Peripheral blood samples were collected in EDTA tubes and DNA was extracted using an SDS-urea and phenol/chloroform/isoamylalcohol procedure, followed by purification using illustra NAP-5 columns (GE Healthcare, Buckinghamshire, UK). Relative LTL was determined according to Cawthon et al.25 and Kananen et al.26 In brief, DNA samples (4ng) were processed in triplicates both for the telomere (Tel) and the single-copy gene (hemoglobin-β, Hgb) PCR, within the same 384-well plate using Platinum® SYBR® Green qPCR SuperMix-UDG (Invitrogen, by Life Technologies, Carlsbad, CA, USA) according to the manufacturer's instructions. The primers (10n) for the telomere PCR were Tel1 (5′-GGTTTTTGAGGGTGAGGGTGAGGGTGAGGGTGAGGGT-3′) and Tel2 (5′-TCCCGACTATCCCTATCCCTATCCCTATCCCTATCCCTA-3′) and for the Hgb PCR were Hgb1 (forward primer; 5′-GCTTCTGACACAACTGTGTTCACTAGC-3′) and Hgb2 (reverse primer; 5′-CACCAACTTCATCCACGTTCACC-3′). The PCR temperature conditions for Tel and Hgb were 95°C for 2min followed by 40 cycles of 95°C for 15s and 62°C for 1min, including a dissociation curve to indicate specificity. The procedures were carried out on an ABI PRISM 7900 HT qPCR instrument (Applied Biosystems, Foster City, CA, USA). DNA samples with a standard deviation of >0.4 between triplicates or a Ct value of >36 were omitted from the analyses (n=13). The relative gene expression was calculated according to the comparative 2−ΔΔCt method, where ΔΔCt=ΔCtsample—ΔCtcalibrator sample and ΔCtsample=CtTel—CtHgb. Samples from BD patients and healthy controls were assayed in the same 384-well plate. Inter-plate calibration was performed by normalizing 2−ΔΔCt of each sample to the average of three control samples. A dilution series of a synthetic oligomer for both Tel (TTAGGGx14: 107, 10.7, 1.07, 0.107, 0.0107 and 0.00107pg) and Hgb (119-mer: 15, 1.5, 0.15, 0.015, 0.0015 and 0.00015pg) were included in each plate to create reaction-specific standard curves. The mean of the correlation coefficient of the standard curves was >0.99 for both the Tel and the Hgb reaction.
Differences in clinical characteristics between study groups were assessed using Pearson's chi-square test or Mann–Whitney U-test. LTL dependence on sex and age was determined using analysis of covariance (ANCOVA). Correlation between LTL and age was determined using nonparametric Spearman's correlation test. Likewise, partial correlation between LTL and duration of lithium treatment, controlled for age and gender, was also determined using nonparametric Spearman's correlation test. Difference in duration of lithium treatment between LiR and non-LiR groups was determined using nonparametric Mann–Whitney U-test. Dependence of LTL on duration of lithium treatment and on number of depressive episodes was assessed using linear regression while adjusting for age and sex; partial Cohens eta square (η2) indicates effect size (proportion variance explained) similar to R2 in ANCOVA; η2=0.01 small; η2=0.06 moderate; η2=0.14 large effect. Residuals from linear regression analyses were controlled for normality. Dependence of LTL on the dichotomous variables RC and response to lithium treatment was tested using ANCOVA adjusted for age and sex. Similarly, difference in LTL between BD patients on lithium and healthy controls was assessed in the sex- and age-matched sample (age range: 33–77 years) using ANCOVA, while adjusting for sex and age, and was then verified using nonparametric Mann–Whitney U-tests. A P-value of <0.05 was regarded as statistically significant. The analyses were performed using IBM SPSS Statistics v. 20 (IBM Corporation, Armonk, NY, USA).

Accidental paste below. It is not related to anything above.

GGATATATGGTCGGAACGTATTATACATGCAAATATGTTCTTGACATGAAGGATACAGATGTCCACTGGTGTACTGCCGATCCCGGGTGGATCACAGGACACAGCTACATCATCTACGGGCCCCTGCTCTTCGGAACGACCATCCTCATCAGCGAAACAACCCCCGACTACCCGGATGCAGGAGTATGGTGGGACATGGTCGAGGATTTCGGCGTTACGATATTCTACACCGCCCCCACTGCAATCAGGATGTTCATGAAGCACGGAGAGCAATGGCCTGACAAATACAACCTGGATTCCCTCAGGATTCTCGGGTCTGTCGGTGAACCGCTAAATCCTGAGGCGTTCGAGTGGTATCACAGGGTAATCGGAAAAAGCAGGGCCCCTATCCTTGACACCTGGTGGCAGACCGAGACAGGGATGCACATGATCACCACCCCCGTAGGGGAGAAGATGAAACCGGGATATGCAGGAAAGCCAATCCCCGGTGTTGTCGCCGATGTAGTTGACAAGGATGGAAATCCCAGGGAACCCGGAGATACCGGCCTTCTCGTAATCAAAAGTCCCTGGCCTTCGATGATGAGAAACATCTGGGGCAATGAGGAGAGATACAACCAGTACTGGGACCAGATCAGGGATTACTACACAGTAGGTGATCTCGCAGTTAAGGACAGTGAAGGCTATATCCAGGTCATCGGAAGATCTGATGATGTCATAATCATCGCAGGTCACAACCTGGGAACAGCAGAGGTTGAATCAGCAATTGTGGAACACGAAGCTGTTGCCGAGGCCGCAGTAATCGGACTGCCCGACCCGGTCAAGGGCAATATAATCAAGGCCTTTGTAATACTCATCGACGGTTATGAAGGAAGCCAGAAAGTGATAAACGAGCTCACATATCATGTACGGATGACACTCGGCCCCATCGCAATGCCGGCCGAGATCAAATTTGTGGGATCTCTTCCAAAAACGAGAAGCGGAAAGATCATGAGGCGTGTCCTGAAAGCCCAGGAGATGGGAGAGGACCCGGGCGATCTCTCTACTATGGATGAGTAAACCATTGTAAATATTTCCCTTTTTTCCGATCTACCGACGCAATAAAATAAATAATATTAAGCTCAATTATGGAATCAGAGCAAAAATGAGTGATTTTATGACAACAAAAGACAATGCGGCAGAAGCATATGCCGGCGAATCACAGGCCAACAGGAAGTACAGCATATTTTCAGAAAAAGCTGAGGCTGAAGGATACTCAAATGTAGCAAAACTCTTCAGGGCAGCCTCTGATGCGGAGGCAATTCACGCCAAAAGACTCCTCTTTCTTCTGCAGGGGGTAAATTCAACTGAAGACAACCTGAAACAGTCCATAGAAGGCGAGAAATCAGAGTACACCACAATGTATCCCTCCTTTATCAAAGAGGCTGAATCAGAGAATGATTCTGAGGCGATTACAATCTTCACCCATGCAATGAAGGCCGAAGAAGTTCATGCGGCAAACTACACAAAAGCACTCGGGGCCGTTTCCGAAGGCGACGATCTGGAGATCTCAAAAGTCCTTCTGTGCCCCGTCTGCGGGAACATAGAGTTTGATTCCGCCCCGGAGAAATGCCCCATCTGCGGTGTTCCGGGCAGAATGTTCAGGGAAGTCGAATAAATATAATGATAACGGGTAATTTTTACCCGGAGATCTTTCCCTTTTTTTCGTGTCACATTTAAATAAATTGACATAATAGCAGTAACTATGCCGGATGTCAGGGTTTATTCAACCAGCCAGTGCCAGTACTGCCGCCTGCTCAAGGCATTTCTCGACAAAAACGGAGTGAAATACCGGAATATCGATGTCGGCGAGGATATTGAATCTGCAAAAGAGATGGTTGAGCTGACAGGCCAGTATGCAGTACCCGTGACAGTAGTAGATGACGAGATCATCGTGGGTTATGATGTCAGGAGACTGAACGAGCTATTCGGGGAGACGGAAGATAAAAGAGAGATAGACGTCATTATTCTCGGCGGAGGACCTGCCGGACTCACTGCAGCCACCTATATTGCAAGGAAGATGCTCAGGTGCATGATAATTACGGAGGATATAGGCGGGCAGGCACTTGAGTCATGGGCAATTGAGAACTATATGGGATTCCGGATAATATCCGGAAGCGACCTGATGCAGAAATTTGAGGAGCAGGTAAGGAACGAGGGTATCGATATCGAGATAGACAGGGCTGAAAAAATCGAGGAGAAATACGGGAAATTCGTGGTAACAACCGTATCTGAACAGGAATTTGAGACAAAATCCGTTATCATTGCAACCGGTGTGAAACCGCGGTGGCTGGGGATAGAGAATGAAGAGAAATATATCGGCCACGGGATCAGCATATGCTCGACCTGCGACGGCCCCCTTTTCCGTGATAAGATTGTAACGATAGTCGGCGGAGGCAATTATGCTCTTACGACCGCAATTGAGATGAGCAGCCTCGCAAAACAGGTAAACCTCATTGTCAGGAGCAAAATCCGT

The characteristics of the study groups are shown in Table 1. LTL correlated negatively with age (F=42.6, P<0.0005, Spearman's ρ=−0.28), but was independent of sex (P>0.05) in patients and controls. There was no age × sex interaction on LTL (P>0.15).